The most famous debate about cryptococcus in bagpipes occurred in 1978 in (some of) the pages of the medical journal The Lancet. The debate began with this report from Australia:
“CRYPTOCOCCUS IN BAGPIPES,” R. Cobcroft, H. Kronenberg, T. Wilkinson,The Lancet, Volume 311, Issue 8078, 24 June 1978, Pages 1368-1369. The authors, at the Royal Prince Albert Hopsital, Sydney, Australia, write:
In February, 1978, while the patient was still in complete remission [from lukaemia], a chest X-ray, done because of a persistent cough, revealed bilateral basal round opacities 5-10 cm in diameter.
Sputum culture grew Cryptococcus neoformans and this was also cultured from the bag of his bagpipes…. The bagpipes’ ancient design differs from that of other musical instruments… [it] acts as a very good fungal culture medium. Fungal spores in the air of the bag reach the player’s mouth because of some back-flow through the mouthpiece valve which occurs at the time of maximum inspiration, probably carrying the spores into the lungs in much the same way as sodium cromoglycate inhaler deposits particles into the bronchial tree.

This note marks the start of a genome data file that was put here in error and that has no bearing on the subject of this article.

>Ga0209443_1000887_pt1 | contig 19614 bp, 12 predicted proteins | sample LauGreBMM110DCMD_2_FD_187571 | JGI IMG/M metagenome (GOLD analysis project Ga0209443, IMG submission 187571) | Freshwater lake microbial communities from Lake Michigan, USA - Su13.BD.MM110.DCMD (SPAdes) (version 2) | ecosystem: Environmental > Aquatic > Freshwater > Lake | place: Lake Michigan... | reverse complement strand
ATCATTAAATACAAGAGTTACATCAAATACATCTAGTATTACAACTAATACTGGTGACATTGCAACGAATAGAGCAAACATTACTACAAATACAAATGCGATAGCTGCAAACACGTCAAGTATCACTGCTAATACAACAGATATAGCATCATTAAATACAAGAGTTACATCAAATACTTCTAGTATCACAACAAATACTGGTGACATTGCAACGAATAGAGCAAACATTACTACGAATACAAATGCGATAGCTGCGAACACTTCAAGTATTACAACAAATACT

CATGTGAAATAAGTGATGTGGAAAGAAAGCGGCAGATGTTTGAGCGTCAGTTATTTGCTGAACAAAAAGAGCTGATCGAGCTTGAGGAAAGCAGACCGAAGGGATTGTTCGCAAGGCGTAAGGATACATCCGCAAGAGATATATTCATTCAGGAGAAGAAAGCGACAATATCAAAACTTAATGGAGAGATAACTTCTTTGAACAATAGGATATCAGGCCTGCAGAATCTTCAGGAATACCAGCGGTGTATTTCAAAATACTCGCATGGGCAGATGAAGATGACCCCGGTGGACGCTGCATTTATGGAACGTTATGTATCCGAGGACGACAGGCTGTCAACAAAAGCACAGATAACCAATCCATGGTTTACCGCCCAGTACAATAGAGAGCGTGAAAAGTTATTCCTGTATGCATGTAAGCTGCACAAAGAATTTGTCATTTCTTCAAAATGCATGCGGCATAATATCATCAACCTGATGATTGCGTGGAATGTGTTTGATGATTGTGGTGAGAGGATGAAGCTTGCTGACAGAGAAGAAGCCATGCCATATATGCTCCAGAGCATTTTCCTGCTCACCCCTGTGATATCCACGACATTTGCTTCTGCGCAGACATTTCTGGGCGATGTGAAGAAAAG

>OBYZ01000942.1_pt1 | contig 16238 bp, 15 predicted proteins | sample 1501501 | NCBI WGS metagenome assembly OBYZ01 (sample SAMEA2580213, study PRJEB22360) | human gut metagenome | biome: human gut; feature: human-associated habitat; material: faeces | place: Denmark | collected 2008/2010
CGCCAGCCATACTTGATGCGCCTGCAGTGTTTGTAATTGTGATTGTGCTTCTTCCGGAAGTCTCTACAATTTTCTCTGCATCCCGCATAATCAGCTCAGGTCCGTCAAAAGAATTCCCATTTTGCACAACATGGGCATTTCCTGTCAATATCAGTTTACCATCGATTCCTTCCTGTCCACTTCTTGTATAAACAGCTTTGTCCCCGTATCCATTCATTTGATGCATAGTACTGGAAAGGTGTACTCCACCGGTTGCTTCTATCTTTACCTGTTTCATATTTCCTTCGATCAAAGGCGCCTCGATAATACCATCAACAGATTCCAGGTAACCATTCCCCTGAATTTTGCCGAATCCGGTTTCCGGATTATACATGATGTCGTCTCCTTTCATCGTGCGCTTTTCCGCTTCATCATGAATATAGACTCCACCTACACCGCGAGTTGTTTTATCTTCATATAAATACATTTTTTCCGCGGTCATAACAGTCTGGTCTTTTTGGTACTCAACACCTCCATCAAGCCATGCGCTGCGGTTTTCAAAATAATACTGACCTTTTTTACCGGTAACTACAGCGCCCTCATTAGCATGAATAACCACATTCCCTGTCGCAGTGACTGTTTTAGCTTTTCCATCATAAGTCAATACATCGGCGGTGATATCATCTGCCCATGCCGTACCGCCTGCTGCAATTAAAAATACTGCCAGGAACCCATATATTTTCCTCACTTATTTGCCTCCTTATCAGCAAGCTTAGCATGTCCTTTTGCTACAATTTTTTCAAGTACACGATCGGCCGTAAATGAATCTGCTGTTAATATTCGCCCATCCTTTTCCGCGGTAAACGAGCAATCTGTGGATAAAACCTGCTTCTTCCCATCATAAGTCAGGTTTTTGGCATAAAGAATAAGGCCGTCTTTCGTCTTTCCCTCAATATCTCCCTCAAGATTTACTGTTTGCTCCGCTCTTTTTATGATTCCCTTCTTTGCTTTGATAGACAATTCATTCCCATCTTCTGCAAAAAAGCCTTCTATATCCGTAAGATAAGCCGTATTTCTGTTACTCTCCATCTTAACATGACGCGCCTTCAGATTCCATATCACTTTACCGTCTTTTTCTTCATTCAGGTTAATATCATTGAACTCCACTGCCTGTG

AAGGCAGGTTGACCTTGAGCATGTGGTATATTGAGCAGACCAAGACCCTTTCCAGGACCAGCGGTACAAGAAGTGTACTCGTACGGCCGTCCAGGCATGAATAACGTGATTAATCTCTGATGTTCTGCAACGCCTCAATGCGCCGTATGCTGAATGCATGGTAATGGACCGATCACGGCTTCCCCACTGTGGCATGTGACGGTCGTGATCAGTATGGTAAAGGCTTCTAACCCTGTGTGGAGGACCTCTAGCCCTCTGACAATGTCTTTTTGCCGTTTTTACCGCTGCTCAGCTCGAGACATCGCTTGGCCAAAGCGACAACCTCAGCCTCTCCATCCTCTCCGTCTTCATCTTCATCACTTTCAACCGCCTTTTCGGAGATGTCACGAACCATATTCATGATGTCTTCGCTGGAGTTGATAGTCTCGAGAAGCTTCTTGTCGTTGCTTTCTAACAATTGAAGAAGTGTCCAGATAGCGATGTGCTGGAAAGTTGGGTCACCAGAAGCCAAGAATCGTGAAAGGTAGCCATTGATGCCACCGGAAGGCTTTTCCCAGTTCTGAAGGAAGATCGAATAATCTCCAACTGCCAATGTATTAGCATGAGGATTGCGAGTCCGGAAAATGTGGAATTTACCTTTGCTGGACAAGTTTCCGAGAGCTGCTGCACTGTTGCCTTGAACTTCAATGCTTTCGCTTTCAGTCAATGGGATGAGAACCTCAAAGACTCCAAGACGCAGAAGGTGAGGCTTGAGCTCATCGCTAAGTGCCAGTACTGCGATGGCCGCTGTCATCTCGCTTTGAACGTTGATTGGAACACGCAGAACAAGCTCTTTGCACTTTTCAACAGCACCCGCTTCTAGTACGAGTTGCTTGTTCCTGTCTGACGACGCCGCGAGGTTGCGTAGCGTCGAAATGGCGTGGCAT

Whether the patient was infected from the bagpipes or the bagpipes were secondarily infected, can never be known, but since fungal infection of the lungs is a severe life-threatening condition, particularly in immunosuppressed patients, bagpipe playing should be avoided in such patients.
The debate continued, a few weeks later, with this observation from England:
“CRYPTOCOCCUS IN BAGPIPES,” David Stevenson, The Lancet, Volume 312, Issue 8080, 8 July 1978, Pages 104-105. The author, at the Liverpool School of Tropical Medicine, writes:
Dr Cobcroft and others may be overdogmatic in their warning of the dangers of playing the bagpipe. That fungal spores in the bag reach the player’s mouth by back-flow through the mouthpiece valve is a supposition for which they offer no evidence. In any case, valves vary greatly in efficiency. Some pipers use the tip of their tongue instead of a valve, which may virtually eliminate back-flow. Pipers may be classified into “wet” and “dry” blowers….
BONUS: This video shows part of a documentary about how bagpipes are made: